RLUIPA’s equal terms provision requires municipalities to treat religious uses no worse than analogous secular assembly uses. Generally, if a municipality wants to either prohibit religious uses from a certain zone or subject them to stricter zoning review, it must have a strong justification to do so. Justifications may include promoting important public health and safety issues. However, municipalities may find themselves on the wrong side of a RLUIPA lawsuit if they treat religious uses worse than secular uses in the same zone if both have the same impact on the public health and safety justifications. A federal court in Maryland recently ruled that Baltimore County’s zoning code violates RLUIPA because it allows public schools as of right while requiring religious use to obtain special exception approval in a conservation zoning district. The main purpose of the district was to protect public water supply. Because public schools and religious uses had the same effect on water supply, the Court found an equal terms violation based on the face of the zoning code.
Hunt Valley Baptist Church has operated at 1800 Worthington Heights Parkway in Baltimore County since 2004. Over the years, the Church found the existing space too small to accommodate its congregation. The Church’s pastor stated that 500 visitors sometimes show up for 350 seats and only 84 parking spaces. The Church also hoped to construct a fellowship hall and gymnasium to support larger ministry activities such as weddings and funerals. It hoped to develop 821 Shawan Road in Cockeysville, Maryland with a sanctuary building containing a nursery area, classrooms for religious educations, offices for staff members, general seating for 1,000 people, a fellowship hall and a gymnasium.
In November of 2014, an Administrative Law Judge (ALJ) conducted a hearing to consider the Church’s petition for special exception and ultimately granted the special exception. A non-profit membership organization called Valleys Planning Council, Inc. appealed the ALJ’s decision to the County’s Board. The Board reversed the ALJ’s decision for two reasons: because the gymnasium with a basketball court is “not the type of use that the County approved for the [conservation] zone by special exception” and the proposed parking lot would not comply with the zoning code’s impermeable surface requirement.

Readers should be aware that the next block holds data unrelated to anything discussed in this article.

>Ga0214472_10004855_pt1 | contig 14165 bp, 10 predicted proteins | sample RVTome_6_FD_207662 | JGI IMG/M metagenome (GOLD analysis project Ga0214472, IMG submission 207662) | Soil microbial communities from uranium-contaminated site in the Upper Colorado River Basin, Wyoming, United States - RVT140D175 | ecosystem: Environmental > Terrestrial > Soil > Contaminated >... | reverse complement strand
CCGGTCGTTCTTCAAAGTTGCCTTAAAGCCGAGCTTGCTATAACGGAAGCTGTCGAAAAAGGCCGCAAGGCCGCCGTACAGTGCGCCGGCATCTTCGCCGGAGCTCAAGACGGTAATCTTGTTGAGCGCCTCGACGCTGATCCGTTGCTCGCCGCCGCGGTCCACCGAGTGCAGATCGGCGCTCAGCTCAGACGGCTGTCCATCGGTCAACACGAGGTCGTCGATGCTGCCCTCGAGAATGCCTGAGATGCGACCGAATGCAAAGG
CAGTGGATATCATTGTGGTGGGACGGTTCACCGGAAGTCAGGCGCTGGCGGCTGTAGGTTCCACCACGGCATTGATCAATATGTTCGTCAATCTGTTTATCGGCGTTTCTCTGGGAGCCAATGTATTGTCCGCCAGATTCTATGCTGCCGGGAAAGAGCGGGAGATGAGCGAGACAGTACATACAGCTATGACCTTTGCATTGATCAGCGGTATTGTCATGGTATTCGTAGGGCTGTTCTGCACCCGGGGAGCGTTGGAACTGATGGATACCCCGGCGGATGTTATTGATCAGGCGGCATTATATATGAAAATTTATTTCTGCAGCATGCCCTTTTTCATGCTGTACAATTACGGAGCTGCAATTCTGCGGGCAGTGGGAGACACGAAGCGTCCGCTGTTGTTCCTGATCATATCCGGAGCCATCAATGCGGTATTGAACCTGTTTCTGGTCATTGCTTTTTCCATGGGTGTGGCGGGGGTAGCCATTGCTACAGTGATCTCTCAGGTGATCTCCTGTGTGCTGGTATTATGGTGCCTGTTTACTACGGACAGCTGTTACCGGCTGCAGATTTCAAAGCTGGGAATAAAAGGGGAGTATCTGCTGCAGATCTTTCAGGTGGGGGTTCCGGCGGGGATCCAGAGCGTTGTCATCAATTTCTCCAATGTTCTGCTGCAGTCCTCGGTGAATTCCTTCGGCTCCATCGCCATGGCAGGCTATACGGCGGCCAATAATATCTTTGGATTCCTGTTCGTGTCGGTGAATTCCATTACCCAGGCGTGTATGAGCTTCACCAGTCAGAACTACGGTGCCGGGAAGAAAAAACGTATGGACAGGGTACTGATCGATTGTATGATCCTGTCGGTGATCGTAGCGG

After upholding the constitutionality of RLUIPA, the Court ruled that the zoning code violated the equal terms provision because it allowed public schools as of right while requiring religious uses in the same zone to obtain a special exception permit. The Court noted the different tests applied by different Circuit Courts of Appeal but declined to endorse any particular test. The Court determined that the Church would prevail under any of the tests – the Eleventh Circuit’s liberal test under which land use regulations that includes any difference in treatment between religious and secular uses violates RLUIPA; as well as the more demanding test utilized by the Third, Sixth, Seventh and Ninth Circuits under which a plaintiff must establish that a comparator is “similarly situated” to it. The Court stated: “While public schools are permitted by right in the [conservation] zone, churches, such as Hunt Valley, must apply for and obtain a special exception.” The Court added that “the County has never contended that churches have a more deleterious effect on water supplies, when compared with public schools.” In fact, the Court noted that the County’s own expert witness “agreed that a public school will also have an environmental impact on the watershed.”
The Court’s decision in Hunt Valley Baptist Church, Inc. v. Baltimore County, Maryland, No. 17-0804 (D. Maryland February 10, 2020) is available here.